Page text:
Object name: ARP173

Designation(s): ARP173,

Arp 173/UGC 9561 is a pair of galaxies about 410 million light-years away in the southeastern corner of Bootes. The northern galaxy is MCG +02-38-20/PGC 53053 while the southern is MCG +02-38-19/PGC 53054. The northern one is classed S0 by NED which I find puzzling as it seems to have too much structure for that classification. The southern one is classed simply as S? Except for the plume, it seems to fit the S0 class. Makes me wonder if NED reversed these classifications. The PGC designations also appear reversed as normally they are in RA order but that is not the case with these two. In any case, Arp put this in his class for galaxies with narrow counter tails. There is certainly a nice narrow plume heading south and a bit west from the southern galaxy. There appears to be a broad plume toward the northern galaxy as well. Several plumes extend in various directions from the northern galaxy. Obviously, these had a close passage by each other in the recent past. One paper indicates the authors think the northern galaxy should be designated as a Seyfert 2 galaxy. NED apparently disagrees as they don't indicate this in their classification.

Well to the southeast of Arp 173 is the strange distorted galaxy MAPS-NGP O_502_0362090. This is the only designation given for it at NED. This surprised me as it is well imaged in the Sloan survey yet NED doesn't pick it up in that survey. Quite common I've found, especially with blue galaxies of low surface brightness such as this one. There's no redshift data on it so I can't tell if it is related to Arp 173 or not. I'm surprised Arp ignored it. It certainly is peculiar looking.

Just north of this galaxy is an object listed as an IR source in the 2MASS catalog and a galaxy and quasar in the Sloan Survey. I've noted it as IR/G/Q in the annotated image. Its redshift puts it about 2.9 billion light-years away so it is pretty big and bright for a galaxy. I see no hint of a brilliant quasar at its heart, however.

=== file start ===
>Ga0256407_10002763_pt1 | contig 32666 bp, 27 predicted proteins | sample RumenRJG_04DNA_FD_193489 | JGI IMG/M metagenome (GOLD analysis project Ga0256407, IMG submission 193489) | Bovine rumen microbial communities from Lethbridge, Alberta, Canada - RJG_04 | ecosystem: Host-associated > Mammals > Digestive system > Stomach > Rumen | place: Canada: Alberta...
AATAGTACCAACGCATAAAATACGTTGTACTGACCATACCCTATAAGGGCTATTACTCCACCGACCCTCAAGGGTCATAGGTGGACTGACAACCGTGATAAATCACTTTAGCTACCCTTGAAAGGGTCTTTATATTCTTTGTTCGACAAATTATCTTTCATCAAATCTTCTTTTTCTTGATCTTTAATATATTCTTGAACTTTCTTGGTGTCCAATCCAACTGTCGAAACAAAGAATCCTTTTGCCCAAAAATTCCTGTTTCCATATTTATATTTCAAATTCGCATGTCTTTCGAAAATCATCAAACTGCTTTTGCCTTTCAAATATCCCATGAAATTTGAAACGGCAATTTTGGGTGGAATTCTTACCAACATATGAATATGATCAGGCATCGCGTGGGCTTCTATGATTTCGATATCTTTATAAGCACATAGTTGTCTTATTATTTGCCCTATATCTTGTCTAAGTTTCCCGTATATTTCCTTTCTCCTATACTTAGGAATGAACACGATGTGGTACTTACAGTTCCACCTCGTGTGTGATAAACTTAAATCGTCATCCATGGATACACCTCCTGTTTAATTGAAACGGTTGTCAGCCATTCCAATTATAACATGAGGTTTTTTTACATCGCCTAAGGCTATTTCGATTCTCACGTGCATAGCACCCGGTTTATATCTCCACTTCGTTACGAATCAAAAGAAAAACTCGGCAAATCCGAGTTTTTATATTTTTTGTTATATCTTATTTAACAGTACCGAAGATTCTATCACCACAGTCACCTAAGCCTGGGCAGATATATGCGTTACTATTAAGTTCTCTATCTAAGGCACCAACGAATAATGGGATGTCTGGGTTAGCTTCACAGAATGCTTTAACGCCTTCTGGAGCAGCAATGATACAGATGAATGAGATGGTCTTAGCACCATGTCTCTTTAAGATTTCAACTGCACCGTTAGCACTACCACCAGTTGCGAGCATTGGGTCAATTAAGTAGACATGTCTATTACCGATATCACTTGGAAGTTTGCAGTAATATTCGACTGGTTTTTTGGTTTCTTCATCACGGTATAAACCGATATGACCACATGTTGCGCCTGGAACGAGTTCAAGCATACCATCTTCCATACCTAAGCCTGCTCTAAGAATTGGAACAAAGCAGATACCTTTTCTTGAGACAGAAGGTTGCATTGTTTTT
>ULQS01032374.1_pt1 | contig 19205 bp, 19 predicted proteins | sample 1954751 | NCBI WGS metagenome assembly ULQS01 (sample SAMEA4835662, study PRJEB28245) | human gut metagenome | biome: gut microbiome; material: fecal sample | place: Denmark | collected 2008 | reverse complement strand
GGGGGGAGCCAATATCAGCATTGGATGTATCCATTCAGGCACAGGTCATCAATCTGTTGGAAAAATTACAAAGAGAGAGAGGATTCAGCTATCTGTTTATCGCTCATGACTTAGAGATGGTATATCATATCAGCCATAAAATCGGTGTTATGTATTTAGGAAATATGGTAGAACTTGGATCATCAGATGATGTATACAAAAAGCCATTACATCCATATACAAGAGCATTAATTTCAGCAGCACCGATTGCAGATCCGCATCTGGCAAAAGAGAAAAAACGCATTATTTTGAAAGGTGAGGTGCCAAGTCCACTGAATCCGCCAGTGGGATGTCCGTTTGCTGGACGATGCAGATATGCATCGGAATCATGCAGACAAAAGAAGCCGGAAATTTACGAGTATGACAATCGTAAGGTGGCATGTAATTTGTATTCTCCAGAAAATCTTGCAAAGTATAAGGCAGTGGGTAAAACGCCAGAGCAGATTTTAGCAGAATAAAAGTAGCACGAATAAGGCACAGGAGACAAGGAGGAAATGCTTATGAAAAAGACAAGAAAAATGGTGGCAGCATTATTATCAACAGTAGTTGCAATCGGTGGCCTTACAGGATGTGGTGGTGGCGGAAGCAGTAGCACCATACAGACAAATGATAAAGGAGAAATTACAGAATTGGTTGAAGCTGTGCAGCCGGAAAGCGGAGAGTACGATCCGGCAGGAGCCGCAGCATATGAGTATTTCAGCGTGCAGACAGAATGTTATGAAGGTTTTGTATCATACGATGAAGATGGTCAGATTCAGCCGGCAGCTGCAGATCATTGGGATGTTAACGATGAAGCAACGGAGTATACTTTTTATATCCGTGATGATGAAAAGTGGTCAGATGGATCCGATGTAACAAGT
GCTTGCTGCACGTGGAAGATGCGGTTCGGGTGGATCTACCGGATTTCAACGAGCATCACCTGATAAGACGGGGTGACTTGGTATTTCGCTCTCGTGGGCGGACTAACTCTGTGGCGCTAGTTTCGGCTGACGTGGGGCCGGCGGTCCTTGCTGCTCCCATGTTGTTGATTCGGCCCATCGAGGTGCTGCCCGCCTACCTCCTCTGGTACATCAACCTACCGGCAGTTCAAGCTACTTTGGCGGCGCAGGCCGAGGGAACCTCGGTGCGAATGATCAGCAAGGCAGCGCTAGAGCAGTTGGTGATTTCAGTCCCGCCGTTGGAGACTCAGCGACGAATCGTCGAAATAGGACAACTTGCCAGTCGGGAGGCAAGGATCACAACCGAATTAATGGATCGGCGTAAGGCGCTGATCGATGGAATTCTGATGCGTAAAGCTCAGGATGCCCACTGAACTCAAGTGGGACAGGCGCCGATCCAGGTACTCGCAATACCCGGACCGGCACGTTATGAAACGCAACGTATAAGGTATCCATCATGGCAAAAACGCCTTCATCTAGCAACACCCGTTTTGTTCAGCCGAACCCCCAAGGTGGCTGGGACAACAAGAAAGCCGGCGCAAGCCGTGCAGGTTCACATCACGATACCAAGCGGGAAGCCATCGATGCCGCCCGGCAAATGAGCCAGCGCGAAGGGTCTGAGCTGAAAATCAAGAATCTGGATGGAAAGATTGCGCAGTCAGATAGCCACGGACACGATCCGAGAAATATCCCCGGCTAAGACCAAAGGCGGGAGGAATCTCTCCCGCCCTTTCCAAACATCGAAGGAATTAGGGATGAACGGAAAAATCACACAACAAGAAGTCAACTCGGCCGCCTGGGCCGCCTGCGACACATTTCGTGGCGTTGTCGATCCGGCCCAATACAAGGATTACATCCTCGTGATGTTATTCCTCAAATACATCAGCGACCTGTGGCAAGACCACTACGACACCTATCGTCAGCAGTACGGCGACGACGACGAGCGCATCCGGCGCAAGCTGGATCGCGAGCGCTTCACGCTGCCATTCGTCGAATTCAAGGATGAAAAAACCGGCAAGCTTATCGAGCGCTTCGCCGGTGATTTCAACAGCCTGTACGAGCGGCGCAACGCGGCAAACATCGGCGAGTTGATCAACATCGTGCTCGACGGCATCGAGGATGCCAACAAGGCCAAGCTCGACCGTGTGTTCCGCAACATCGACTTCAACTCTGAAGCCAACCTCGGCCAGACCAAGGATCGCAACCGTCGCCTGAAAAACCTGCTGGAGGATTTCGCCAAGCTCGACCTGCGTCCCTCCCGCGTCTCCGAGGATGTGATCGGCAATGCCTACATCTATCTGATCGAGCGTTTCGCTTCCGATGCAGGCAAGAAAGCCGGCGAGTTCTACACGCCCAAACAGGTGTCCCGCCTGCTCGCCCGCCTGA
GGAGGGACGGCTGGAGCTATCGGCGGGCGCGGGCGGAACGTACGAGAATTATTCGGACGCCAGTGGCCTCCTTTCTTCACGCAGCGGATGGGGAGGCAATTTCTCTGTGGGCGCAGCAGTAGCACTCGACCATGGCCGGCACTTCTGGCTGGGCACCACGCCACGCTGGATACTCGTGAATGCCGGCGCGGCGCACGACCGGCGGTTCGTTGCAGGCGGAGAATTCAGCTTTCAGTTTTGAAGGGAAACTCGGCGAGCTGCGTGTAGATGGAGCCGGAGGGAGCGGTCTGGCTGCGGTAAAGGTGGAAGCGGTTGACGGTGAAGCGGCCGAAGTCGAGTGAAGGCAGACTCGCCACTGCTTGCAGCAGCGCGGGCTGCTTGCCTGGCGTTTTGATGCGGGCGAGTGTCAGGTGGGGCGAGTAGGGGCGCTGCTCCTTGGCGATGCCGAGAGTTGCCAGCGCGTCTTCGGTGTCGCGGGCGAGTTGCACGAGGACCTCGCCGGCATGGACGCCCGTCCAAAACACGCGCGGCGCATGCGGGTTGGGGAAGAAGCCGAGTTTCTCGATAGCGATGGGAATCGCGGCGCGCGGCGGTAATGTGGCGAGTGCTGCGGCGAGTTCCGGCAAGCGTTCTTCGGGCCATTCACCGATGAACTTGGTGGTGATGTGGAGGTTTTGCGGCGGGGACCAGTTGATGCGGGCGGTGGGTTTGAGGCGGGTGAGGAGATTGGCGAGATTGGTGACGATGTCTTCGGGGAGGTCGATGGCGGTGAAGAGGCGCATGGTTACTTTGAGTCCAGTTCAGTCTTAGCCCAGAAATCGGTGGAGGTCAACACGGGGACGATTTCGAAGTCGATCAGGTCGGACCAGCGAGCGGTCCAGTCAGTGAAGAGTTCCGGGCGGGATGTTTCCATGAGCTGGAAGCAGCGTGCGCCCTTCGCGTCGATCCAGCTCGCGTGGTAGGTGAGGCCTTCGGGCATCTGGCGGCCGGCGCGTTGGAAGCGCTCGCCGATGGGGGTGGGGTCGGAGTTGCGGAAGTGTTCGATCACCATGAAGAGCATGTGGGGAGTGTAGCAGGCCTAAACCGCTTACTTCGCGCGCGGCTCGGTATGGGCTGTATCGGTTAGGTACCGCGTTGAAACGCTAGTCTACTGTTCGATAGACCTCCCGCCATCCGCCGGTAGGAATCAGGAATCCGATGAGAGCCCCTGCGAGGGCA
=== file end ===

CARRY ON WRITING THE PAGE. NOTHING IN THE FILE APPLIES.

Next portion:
West and a bit north of Arp 173 is a very blue disk galaxy also at about 410 million light-years. It too has very low surface brightness. It was picked up by the Sloan survey and is in other catalogs including LEDA as LEDA 4550853. It appears rather normal however so doubt it has interacted with Arp 173.

In the southwest corner is asteroid (33666) 1999 JO94 shining at an estimated magnitude 18.6. You'll note there are red green and blue frames on either side of the luminosity frame. Due to weather and meridian issues, I took the first red, green, blue series then the 4 luminance frames. I was sure clouds were going to cut off my imaging. By then I had to move to the other side of the meridian. I did so and took the remaining three color images while the clouds never came rolling in, whew.

In the annotated image there's a very red but faint (magnitude 21.2) galaxy with a redshift of z=.484314 which puts it about 4.9 billion light-years away light travel time. It is directly south of Arp 173. In the lower right corner beyond the asteroid is a very blue star that is a quasar with a redshift of z=2.357128 which puts it at 10.9 billion light-years light travel time. Just beyond it is an even more distant quasar. It has a redshift of z=2.611678 and a light travel distance of 11.2 billion light-years. While the light took 11.2 billion years to reach us it wasn't that far away when the light left the quasar over 11.2 billion years ago. The universe has been expanding. The quasar was less than 6 billion light-years distant when the light left it. "Today" if the quasar even exists this expansion has moved it to where it is nearly 20 billion light-years from us. This leads to some amazing conclusions. 11.2 billion years ago the universe was only 2.7 billion years old and thus any astronomer of that time could see only 2.7 billion light-years away. Actually less but I won't go into that issue. Yet this quasar was 6 billion light-years away. It was beyond the observable universe to such an early astronomer. Given enough time though, as the universe aged such an early, and very long-lived, astronomer, could eventually see the quasar, it was now within the observable universe. But "now" it is nearly 20 billion light-years distant and the universe is only 13.7 billion years old. Given enough time would we see the light it is emitting today? No, we will never see that light. For it to have moved from about 6 billion to 20 billion light-years away (actually we are both moving apart) it has moved about 14 billion light-years in 11.2 billion years. That means we are now moving apart faster than the speed of light! Thus, the light it emits "today" is actually getting further from us each day even though it is moving at the speed of light. The race is lost even before it has begun. Now, this does not violate Einstein's relativity. That says nothing can accelerate through space faster than the speed of light in a vacuum, it puts no restrictions on how fast space itself can expand. Space is free to expand at any rate even one far exceeding the speed of light.

In the upper right corner are several galaxies at about 680 to 690 million light-years. This group has more than a dozen members, most of which are off the image to the northwest. I found no recognized cluster in the area, however.

Arp's image

14" LX200R @ f/10, L=4x10' RGB=2x10'x3, STL-11000XM, Paramount ME